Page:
S.P.U.D.s. (Fox, 1995-1996): Following the brilliant but canceled The Adventures of Brisco County, Jr., Fox and Executive Producer Carlton Cuse re-teamed for the farcical action-comedy S.P.U.D.s (Shelly Potato Uniformed Division). Cuse once again set the story out west, but this time in the small, potato-loving town of Shelly, Idaho. Bruce Campbell also returned, starring as Captain James “Jim” Progresso, a former NYPD detective who was dismissed from the force for insubordination (and an unfortunate incident at the Thanksgiving Day Parade) and moves out to Idaho for a fresh start heading up Shelley’s potato protection squad. Yes Dear’s Anthony Clark co-starred as bumbling Deputy Dave, along with Marcia Gay Harden as hard-nosed local policewoman Diane Schmatz and California Dreams’ Kelly Packard as Julienne, the Mayor’s daughter and Progresso’s romantic foil. The infamous season (and series) finale found most of the town being destroyed by an at explosion at the annual Spud Day Festival, a deliberate and somewhat spiteful decision by producers who knew that cancellation was imminent. The story was continued, however, in a 6-part limited comic book series penned by Cuse and illustrated by Campbell himself, which followed Progresso and his trusty Golden Retriever Russet on a quest for revenge that turns the Idaho potato fields into the killing fields.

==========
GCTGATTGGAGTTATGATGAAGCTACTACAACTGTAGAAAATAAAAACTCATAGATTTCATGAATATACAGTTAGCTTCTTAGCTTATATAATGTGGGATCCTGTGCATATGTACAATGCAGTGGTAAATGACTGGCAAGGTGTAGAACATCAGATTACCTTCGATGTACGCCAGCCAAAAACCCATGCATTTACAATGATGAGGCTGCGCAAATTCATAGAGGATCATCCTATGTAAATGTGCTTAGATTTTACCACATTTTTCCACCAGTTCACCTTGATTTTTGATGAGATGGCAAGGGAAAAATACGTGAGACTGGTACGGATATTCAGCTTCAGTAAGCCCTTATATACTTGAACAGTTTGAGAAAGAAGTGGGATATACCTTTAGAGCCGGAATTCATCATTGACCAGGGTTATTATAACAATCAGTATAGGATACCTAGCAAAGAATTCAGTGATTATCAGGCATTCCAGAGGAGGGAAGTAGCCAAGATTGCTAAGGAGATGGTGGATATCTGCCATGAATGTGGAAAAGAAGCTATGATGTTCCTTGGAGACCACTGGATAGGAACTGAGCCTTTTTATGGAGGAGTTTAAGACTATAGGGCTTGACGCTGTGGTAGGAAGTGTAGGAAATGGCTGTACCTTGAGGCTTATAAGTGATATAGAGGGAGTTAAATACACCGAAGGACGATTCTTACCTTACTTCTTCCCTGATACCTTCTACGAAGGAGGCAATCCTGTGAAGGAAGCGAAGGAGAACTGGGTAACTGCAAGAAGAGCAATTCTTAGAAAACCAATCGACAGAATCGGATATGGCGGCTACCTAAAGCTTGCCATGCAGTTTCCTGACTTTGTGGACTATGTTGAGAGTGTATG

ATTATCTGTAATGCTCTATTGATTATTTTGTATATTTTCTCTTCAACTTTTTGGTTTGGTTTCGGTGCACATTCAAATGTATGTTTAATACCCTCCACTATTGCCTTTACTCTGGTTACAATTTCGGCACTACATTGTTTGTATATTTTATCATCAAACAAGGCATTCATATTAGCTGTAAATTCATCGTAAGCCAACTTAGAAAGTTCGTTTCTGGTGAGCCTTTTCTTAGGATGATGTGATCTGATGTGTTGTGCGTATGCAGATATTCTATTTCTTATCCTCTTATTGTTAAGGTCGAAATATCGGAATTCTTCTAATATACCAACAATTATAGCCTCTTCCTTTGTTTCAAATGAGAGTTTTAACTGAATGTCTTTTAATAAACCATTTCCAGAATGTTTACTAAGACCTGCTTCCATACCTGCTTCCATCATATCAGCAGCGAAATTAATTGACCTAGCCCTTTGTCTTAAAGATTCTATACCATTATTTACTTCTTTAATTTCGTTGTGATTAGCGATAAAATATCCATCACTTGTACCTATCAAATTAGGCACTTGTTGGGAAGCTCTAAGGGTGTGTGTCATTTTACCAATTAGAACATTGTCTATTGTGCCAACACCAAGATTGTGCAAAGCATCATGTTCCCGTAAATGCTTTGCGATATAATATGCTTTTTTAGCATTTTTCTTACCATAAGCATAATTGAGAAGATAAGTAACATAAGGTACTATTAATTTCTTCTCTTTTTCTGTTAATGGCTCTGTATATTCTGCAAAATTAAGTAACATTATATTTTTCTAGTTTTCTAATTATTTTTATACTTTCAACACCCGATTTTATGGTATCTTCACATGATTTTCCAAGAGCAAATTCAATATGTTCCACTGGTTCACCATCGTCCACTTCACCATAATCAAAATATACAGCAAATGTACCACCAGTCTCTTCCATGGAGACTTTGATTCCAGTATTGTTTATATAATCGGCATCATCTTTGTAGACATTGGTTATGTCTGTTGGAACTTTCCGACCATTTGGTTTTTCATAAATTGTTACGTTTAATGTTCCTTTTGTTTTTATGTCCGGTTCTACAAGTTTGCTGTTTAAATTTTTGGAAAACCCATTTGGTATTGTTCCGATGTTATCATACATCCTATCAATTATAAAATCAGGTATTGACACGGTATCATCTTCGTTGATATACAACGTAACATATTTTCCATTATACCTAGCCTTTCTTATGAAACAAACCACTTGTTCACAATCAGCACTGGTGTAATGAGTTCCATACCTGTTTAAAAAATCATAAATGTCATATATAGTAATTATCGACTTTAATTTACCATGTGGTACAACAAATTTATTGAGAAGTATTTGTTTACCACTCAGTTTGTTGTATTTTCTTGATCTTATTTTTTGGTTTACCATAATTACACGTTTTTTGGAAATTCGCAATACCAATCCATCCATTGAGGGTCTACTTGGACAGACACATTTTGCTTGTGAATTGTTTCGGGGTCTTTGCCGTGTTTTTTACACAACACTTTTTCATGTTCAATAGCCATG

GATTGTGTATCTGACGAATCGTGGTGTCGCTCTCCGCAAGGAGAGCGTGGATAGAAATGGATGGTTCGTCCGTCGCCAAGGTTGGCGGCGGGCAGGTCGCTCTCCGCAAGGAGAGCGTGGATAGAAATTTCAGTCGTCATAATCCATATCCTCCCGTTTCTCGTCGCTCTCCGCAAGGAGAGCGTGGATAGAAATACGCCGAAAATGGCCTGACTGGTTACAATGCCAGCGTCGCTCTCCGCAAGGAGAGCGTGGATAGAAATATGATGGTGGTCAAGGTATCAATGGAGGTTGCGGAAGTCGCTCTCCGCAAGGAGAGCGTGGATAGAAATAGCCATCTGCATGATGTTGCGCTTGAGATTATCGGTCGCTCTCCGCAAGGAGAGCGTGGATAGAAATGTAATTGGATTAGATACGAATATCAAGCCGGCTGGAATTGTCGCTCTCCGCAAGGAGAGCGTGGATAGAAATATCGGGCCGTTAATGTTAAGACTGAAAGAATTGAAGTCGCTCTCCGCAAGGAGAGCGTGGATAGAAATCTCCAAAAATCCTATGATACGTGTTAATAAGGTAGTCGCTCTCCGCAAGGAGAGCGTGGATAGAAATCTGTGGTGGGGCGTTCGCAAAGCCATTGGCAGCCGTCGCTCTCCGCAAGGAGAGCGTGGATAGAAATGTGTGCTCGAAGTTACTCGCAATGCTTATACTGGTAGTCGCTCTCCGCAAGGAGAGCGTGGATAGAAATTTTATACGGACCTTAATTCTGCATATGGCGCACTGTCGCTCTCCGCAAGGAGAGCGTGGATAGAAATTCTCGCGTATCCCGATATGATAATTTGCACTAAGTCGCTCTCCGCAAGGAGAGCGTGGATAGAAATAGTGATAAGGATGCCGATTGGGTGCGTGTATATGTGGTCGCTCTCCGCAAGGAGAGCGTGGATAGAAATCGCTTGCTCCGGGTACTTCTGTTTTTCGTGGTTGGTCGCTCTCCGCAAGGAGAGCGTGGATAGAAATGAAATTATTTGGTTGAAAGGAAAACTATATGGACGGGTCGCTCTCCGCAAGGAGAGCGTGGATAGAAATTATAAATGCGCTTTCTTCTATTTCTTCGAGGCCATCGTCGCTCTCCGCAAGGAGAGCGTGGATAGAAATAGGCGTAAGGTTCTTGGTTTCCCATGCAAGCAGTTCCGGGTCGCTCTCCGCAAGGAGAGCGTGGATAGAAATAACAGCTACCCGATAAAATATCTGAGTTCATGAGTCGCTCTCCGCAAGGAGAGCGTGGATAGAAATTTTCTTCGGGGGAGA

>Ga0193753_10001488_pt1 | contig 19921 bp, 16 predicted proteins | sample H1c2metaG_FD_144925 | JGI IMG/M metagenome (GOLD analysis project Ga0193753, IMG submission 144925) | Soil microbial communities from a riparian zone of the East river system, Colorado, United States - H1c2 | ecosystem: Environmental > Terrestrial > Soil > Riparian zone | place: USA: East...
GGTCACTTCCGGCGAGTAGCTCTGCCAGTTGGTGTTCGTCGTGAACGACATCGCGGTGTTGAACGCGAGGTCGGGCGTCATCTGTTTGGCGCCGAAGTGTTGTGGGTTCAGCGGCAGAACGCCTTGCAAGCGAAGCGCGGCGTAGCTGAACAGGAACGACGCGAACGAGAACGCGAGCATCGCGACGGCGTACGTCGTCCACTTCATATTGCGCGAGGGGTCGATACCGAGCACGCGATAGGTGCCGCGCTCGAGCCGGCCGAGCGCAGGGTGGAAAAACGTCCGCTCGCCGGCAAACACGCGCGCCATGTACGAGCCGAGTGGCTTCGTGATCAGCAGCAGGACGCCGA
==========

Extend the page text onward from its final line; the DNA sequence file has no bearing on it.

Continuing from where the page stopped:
Gängers (WB, 1998-1999): In his last major role, Dom DeLuise returned to primetime as successful businessman Dom DeDavinci, whose life is turned upside down one when he encounters his doppelgänger, local chef Paul LaViolette, played by real-life celebrity chef and DeLuise’s close friend, Paul Prudhomme. Brothers from another mother, Dom and Paul get the sibling they never had, and, by swapping jobs, a new outlook on life. Designed to pick up where Sister, Sister left-off, the series never clicked with the WB’s more urban demographic, and the show was pulled after the controversial episode “Strange Bedfellows” in which Dom and Paul sleep with each other’s wives (Wendie Malick and the late Wendie Jo Sperber).